Academe today is the site of myriad conflicts over intellectual property, including those of patent ownership, piracy of university press publications, and Google Books, to name just a few.
Feel free to walk with a bit more of a strut today, all you librarians: A bunch of big strong football players have turned to you for protection. (Okay, so it's in a courtroom, not on a playing field. But still ...)
Senate panel holds broad hearing on pros and cons of Bayh-Dole Act -- but with a very specific agenda for one Midwestern university.
Justices agree to review appeals court ruling that universities and Obama administration argue would upend system for determining ownership of U.S.-funded inventions.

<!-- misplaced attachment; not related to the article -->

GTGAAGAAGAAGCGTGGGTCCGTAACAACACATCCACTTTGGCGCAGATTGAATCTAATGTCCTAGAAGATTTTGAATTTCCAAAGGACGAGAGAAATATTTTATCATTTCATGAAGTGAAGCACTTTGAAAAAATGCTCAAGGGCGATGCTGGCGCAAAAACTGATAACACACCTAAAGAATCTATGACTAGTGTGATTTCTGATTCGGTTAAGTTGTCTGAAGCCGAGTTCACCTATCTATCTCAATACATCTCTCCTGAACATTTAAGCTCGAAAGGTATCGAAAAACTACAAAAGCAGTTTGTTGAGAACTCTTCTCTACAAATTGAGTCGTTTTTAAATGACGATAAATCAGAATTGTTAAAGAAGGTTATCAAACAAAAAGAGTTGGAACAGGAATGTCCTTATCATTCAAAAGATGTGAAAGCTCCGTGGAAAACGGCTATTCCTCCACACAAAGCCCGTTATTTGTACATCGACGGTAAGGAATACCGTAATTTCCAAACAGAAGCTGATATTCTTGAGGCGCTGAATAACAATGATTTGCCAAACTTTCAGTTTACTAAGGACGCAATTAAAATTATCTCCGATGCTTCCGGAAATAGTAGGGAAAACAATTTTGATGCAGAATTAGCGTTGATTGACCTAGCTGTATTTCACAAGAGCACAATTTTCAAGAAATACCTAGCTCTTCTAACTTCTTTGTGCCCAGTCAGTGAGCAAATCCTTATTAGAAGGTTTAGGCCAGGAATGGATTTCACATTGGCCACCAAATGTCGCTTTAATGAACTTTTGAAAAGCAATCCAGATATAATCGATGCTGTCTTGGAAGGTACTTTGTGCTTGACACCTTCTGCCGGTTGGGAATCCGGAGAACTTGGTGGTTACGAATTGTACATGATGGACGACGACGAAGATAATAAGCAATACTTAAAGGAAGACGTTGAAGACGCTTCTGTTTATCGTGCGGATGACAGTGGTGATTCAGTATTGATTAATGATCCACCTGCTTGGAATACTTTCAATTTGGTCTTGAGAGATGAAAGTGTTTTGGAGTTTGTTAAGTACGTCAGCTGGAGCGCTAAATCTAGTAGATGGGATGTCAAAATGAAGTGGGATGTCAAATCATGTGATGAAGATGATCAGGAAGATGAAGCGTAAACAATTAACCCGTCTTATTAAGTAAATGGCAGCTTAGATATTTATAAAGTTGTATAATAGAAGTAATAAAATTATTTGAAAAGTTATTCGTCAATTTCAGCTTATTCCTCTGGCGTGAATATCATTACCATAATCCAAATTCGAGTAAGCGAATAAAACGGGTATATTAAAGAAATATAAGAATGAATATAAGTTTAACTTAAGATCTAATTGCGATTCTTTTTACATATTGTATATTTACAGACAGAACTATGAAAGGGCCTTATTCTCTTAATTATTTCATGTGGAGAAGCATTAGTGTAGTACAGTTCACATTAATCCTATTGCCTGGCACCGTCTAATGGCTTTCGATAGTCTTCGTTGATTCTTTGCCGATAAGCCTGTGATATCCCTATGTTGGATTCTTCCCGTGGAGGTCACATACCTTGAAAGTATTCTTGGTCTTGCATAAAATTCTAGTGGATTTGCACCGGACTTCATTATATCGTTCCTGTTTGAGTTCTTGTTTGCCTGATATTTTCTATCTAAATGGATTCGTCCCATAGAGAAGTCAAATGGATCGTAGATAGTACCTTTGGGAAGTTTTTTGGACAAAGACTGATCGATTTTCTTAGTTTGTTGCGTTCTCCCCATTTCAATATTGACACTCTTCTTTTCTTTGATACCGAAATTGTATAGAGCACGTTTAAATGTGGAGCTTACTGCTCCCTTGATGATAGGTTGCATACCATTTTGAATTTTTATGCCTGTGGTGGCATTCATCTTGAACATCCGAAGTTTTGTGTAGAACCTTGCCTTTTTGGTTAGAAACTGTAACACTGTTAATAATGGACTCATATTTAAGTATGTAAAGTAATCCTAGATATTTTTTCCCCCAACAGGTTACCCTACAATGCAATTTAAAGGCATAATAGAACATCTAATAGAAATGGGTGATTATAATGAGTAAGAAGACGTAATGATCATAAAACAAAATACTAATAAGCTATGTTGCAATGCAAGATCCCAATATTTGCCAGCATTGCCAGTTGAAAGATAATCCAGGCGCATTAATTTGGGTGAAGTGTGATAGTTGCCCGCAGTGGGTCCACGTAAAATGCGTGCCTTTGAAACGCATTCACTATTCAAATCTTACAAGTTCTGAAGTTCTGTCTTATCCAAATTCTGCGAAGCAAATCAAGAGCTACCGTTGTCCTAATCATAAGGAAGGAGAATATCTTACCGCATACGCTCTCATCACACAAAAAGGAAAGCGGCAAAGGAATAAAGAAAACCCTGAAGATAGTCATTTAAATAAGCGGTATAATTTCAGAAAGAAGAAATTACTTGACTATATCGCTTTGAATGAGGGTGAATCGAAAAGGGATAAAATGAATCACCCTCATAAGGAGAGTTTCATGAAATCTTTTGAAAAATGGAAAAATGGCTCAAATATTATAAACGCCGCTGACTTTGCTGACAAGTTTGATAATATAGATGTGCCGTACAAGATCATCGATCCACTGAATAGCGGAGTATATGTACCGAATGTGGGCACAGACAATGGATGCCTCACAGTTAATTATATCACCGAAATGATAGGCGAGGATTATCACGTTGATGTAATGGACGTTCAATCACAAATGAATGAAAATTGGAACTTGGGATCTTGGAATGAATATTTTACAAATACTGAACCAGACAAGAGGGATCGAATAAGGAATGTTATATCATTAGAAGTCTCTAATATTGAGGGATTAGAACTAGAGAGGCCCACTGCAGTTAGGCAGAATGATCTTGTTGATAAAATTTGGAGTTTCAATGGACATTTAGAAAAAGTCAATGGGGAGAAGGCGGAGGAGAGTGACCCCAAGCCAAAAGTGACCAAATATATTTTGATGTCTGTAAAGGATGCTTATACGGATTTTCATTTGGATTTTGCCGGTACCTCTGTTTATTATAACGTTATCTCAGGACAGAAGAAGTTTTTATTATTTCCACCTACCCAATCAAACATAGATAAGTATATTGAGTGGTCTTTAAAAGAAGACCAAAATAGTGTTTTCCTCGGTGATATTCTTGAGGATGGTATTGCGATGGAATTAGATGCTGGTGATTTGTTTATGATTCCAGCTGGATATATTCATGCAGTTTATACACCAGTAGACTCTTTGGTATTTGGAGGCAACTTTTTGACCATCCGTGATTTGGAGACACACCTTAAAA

Faculty member sues Brown U. for barring her from using her own research because she paid her subjects different amounts of money.
Syracuse has run into a roadblock in its attempt to trademark the word "orange" -- seven other universities that use the color, too.
Court's majority rules that Bayh-Dole law does not give universities and other contractors automatic ownership rights in inventions developed by their researchers.
Trying to wring revenues from research poses risks to academe, one scholar warns.
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